The patient first received methotrexate and corticosteroids, which showed no improvement. After that, rituximab was used weekly for a month along with concomitant methotrexate 10 mg weekly and bisphosphonate with a high dose of Vitamin D and calcium. Improvement has been seen within several weeks, and there is also a significant reduction in the intensity of her joint pain.
She was an 18-year-old African female presented with an 8-year history of refractory polyarticular JIA, again with a positive refractory factor. Her physical examination found a deformity of the left fourth finger, reduced range of motion of the left wrist, and reduced flexion of the knees. The patient was treated with methotrexate as well as with methotrexate and steroids for six years with improvement. Because of the activity and severity of the disease, treatment with rituximab was started in two infusions 15 days apart, with good clinical apart. The patient is undergoing sustained remission lasting six months, with no evidence of systemic inflammation.
Generally, treatment aims to eliminate active disease, normalize joint function, preserve normal growth, and prevent patient disability and long-term joint damage. Until now, methotrexate has been one of the most common drugs for treating patients with JIA, with effectiveness and safety that satisfy the current criteria of evidence-based drug. However, conventional immunosuppressants show no improvement in almost 50% of patients as they cannot adequately control JIA symptoms or prevent further joint destruction, and they frequently cause side effects that limit their use. Biologic agents are classified as genetically engineered medicines designed to block the cytokines’ effects in JIA. Because of its effectiveness, there has been a rapid increase in the number and types of agents available to treat JIA. Much of the treatment of childhood arthritis decided on experience gained from adult patients and research studies.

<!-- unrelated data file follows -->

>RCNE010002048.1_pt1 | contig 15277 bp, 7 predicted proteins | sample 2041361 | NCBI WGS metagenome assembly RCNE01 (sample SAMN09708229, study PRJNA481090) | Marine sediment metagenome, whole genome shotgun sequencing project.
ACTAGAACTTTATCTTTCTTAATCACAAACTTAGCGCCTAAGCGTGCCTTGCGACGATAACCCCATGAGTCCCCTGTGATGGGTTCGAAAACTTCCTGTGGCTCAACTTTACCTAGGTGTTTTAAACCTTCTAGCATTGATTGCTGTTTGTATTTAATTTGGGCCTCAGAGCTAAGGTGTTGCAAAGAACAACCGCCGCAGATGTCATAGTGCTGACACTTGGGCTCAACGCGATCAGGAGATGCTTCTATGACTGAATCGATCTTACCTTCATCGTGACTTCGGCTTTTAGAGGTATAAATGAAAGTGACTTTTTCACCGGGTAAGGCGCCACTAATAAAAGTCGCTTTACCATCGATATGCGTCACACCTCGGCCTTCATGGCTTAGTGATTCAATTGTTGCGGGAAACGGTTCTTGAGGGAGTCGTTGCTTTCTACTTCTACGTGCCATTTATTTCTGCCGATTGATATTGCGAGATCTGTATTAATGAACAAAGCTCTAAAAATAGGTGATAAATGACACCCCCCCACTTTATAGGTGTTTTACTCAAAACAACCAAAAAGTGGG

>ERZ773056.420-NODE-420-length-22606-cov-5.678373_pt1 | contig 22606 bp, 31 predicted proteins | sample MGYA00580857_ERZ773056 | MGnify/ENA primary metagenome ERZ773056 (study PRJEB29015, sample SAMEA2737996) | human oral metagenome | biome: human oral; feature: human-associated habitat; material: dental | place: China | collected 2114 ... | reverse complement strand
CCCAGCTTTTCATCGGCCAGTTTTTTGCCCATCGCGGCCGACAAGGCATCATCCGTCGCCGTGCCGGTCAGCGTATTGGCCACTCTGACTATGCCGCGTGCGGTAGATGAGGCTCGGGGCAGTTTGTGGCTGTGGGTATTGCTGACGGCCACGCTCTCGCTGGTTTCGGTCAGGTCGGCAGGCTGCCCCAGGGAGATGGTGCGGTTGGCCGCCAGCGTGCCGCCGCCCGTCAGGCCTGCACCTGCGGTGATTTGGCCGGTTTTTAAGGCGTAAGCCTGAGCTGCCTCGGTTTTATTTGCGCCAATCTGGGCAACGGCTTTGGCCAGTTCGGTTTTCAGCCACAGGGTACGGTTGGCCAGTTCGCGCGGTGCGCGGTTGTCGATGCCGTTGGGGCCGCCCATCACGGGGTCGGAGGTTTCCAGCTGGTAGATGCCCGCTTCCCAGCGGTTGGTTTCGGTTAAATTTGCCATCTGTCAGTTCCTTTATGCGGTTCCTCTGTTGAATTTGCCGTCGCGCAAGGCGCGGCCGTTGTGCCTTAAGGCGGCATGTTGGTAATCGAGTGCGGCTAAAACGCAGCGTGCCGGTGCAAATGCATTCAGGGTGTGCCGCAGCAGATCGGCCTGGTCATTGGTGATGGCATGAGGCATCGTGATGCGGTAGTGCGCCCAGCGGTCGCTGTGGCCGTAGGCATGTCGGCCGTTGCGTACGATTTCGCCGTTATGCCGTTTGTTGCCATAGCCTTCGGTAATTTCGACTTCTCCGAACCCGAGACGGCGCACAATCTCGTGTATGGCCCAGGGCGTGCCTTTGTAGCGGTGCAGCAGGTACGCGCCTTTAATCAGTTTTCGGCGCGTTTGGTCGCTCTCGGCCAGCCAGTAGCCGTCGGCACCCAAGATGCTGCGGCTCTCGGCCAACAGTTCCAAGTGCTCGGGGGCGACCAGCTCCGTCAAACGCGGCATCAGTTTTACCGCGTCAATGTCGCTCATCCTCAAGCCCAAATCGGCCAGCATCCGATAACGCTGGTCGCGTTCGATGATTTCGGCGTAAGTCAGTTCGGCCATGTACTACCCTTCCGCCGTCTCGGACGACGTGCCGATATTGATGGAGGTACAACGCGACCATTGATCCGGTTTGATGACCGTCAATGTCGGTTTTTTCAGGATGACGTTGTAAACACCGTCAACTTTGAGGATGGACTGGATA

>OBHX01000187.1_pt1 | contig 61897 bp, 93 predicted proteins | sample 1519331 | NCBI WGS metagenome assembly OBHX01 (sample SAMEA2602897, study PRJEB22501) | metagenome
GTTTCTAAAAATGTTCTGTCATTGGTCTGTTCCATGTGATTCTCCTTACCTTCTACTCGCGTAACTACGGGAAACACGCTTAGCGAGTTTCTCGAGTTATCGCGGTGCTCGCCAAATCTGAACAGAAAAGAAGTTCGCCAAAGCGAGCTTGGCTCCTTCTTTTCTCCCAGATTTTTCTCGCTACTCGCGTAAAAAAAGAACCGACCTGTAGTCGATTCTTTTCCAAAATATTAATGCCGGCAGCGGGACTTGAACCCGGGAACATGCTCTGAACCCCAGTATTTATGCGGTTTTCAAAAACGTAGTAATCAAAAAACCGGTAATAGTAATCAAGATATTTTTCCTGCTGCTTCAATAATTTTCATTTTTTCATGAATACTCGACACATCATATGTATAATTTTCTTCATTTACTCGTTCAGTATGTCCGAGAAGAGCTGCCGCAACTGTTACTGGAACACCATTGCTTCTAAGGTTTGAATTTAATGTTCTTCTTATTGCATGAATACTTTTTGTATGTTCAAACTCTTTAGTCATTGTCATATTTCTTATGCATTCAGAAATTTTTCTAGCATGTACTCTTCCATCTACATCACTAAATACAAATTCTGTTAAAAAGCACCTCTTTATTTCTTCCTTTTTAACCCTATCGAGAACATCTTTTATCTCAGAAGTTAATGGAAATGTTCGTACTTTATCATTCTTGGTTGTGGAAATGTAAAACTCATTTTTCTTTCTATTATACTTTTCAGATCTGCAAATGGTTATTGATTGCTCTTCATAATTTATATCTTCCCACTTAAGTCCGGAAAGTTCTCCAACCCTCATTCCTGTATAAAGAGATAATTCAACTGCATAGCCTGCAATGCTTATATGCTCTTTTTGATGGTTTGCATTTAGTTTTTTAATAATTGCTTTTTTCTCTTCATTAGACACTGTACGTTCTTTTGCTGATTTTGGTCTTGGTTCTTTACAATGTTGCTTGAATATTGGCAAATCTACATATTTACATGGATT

Rituximab is a well-known medicinal treatment option in adult rheumatoid arthritis. However, it has not been regularly studied in JIA so far. But it has successfully induced the remission of childhood arthritis and reduced extra-articular manifestations without the need for oral prednisolone administration. This suggests that rituximab might be a promising therapeutic option in severe refractory JIA. Research reports fully support the results of the rituximab effectiveness and safety study. Rituximab was clinically approved for the treatment of rheumatoid arthritis in adults. Still, its usefulness in treating childhood arthritis or juvenile ankylosing spondylitis (arthritis that mostly affects the spines and the location where tendons, muscles and ligaments are stuck to bones) deserves to be proven. Further investigation is recommended.
July is National Juvenile arthritis awareness month. If your child or your loved one is dealing with JIA, connect to an organization that helps you learn how to conquer this illness from an early age and how to remain active for a lifetime. You can learn more about JIA by visiting the organization’s programs dedicated to rheumatoid arthritis. Also, sharing success stories and inspirational journeys helps raise awareness about the condition.
The bottom line
According to the research report of the above case study, the use of rituximab in the treatment of JIA, especially the subtype- polyarticular with positive rheumatoid factor, might be a good alternative. Larger clinical needs to be conducted in this direction to improve the effectiveness of the biotherapy for JIA. This July, find life-changing resources for your child or your loved one dealing with JIA and meet other families and experts who understand the condition well.